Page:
Re: Missing geometric shapes

From: Philippe Verdy <verdy_p_at_wanadoo.fr>
Date: Sun, 11 Nov 2012 01:14:50 +0100

2012/11/10 Asmus Freytag <asmusf_at_ix.netcom.com>:
>> Even today, using the existing Unicode for the WHITE STAR character
>> allows performing styling on it to render an empty, full, or partially
>> filled star.
>
> There's clear precedent that Unicode views white/black/partially filled as a
> distinction on the character level (this is definitely the case for several
> types of geometrical symbols - witness circles and squares). Using styles to
> achieve that effect is possible (lots of things are possible), but it would
> be a violation of the character / glyph model to achieve such distinction by
> style, when it is present on the character level.

There would be in this case absolutely NO vilation of the
character/glyph model : if you can half-fill any character, including
the WHITE STAR, at arbitrary filling levels, then it is the SAME
character, on which an **orthogonal¨¨ styling property is applied.

Then why would be the 0% and the 100% filling style treated specially
? We would certainly prefer using only the same base character (most
probably the filled symbol, from which a graphic renderer can easily
extract the contours to derive any empty version (rendering the
contours as strokes with a styling width, and filling the symbol by
appliying an intersection with a proportionnaly filled block.

Sor such uses of stars for denoting a numeric value rating or other),
it is not stupid to consider these symbols as represented by the SAME
abstract character.

"white" symbols (including basic shapes) are just derivations fo the
normal black symbol, on which a style has already been applied to
create the "hollow" effect. Byt themselves I son't see them as really
distinct abstract characters. If white symbols are encoded, it's only
to allow their inclusion in plain-text (a very technical concept
specific to computer), but this is absolutely not the most
representative way of how characters are understood, used, and drawn
on other medias (including graphics or printing, or handdrawing :
change your drawing tool, use a pencil or a pen or a brush, or a piece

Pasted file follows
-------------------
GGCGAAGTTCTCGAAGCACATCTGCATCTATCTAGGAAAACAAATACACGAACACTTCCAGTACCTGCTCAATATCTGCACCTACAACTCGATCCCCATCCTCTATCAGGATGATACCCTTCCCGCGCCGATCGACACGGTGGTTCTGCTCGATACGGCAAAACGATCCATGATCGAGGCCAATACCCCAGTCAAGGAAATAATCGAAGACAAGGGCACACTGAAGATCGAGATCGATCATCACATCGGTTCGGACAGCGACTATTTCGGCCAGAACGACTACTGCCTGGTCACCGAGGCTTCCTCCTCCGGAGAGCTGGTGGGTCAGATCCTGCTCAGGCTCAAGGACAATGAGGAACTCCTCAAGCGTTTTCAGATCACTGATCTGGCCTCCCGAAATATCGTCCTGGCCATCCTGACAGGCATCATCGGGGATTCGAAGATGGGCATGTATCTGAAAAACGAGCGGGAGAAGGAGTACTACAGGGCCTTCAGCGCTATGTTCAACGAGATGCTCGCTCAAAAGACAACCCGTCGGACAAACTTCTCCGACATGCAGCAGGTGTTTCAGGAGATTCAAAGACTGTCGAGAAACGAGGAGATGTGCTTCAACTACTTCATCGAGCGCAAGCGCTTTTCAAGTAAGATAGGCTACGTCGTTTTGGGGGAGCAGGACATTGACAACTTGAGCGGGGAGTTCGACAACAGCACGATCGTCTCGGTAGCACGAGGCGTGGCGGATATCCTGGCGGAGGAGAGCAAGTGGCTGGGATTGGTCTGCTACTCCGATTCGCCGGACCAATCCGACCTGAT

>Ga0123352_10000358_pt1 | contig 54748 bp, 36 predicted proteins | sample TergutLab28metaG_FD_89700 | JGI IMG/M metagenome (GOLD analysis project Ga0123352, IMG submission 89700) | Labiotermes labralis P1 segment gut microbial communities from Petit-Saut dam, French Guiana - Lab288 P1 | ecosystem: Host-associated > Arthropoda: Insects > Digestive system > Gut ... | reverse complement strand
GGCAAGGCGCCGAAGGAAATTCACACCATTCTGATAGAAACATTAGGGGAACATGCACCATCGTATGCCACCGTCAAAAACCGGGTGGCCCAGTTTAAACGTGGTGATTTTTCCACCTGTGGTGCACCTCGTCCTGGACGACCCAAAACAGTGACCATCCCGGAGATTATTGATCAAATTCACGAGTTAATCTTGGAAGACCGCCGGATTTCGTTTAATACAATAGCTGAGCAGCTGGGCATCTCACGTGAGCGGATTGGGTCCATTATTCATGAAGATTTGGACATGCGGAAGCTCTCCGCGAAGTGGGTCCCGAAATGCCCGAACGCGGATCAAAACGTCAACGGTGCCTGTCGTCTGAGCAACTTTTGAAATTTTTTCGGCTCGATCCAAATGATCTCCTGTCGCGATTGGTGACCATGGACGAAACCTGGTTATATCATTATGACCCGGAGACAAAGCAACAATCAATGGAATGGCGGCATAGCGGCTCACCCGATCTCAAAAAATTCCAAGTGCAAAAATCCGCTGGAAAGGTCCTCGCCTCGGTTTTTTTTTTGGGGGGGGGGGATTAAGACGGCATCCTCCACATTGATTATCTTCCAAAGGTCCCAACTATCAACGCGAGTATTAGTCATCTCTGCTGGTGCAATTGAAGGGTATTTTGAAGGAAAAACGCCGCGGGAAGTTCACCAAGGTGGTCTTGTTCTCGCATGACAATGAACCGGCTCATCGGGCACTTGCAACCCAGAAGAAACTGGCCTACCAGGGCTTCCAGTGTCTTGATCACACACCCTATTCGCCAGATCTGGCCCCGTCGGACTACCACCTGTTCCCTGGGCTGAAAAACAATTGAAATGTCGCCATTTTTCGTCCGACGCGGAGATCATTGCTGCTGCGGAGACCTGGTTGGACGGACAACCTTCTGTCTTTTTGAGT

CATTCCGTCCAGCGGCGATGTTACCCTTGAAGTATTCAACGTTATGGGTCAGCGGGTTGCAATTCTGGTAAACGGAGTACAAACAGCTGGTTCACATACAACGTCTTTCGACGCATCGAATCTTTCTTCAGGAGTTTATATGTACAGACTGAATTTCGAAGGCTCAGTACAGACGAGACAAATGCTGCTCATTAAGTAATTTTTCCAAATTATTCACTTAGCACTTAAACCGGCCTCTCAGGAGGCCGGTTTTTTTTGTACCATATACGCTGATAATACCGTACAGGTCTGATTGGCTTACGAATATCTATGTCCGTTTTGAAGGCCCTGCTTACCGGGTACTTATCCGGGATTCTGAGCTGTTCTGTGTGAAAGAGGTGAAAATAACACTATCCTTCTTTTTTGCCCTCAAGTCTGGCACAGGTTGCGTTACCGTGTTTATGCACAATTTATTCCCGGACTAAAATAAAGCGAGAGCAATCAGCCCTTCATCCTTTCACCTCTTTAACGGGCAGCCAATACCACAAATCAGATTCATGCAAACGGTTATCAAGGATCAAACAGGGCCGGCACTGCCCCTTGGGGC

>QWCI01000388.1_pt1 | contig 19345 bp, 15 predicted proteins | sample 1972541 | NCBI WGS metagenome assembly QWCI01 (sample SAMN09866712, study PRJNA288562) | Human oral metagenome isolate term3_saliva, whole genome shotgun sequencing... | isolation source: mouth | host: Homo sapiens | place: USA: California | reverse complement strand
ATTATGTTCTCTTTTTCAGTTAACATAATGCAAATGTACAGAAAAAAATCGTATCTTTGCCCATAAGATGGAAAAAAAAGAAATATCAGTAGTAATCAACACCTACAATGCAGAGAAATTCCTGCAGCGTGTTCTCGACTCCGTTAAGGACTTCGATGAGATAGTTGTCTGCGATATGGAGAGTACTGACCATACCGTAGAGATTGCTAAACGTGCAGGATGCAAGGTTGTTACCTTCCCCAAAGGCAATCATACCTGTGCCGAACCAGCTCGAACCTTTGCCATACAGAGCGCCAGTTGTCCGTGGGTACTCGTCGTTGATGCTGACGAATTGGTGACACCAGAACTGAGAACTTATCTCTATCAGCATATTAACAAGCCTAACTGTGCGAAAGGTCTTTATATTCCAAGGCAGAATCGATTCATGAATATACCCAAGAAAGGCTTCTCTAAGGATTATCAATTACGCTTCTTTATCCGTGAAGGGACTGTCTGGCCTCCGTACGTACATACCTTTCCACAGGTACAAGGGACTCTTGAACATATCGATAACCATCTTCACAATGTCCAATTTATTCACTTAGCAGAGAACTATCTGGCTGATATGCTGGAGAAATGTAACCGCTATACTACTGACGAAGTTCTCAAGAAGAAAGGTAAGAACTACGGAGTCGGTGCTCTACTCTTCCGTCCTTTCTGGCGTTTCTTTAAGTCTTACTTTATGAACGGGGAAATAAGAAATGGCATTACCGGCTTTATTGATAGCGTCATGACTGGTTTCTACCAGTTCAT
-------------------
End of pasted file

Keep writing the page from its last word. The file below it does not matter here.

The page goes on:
of wood, or stone or metal to engrave them, you'll still want to
reproduce the same abstract texts, even if their final rendering looks
different.

In other words, the "white" symbols are just encoded as exceptions to
the rules, they are actually not needed at the abstract level. But if
you want to apply a semantic to the fact that they be unfilled
("white"), or filled ('black", the default), or half-filled, then the
best to do is not to add new ("white") symbols, but to encode some
standard combining symbol modifiers (or format controls ?) for a list
of numeric values (from 0% to 100% : it would require just 100 new
abstract characters), which you'll encode in addition to the base
character (or combining sequence, or around grapheme clusters,
possibly even around strings by using a starter format control holding
the value, and a final format control) : finally you'll get exactly
what you are already doing when using rich-text documents with
out-of-band style (or semantic) markup (like element attributes for
style="" or class="" or element types)...

For this reason, those derived "white" characters should remain only a
few exceptions, when there's a demonstrated use where their semantic
actually don't carry a variable numeric value by themselves.

But for usages like rating levels, this is really not a good
demonstration that they are needed as plain-text. What would be more
convincing is when those symbols are used as distinct math operators,
or as distinct punctuation marks, or because the empty and full
characters need to behave differentely in some contexts (such as when
they are used wit haover combining characters whose placement will be
different to make them visible such as a combining central dot
modifier).
Received on Sat Nov 10 2012 - 18:20:31 CST

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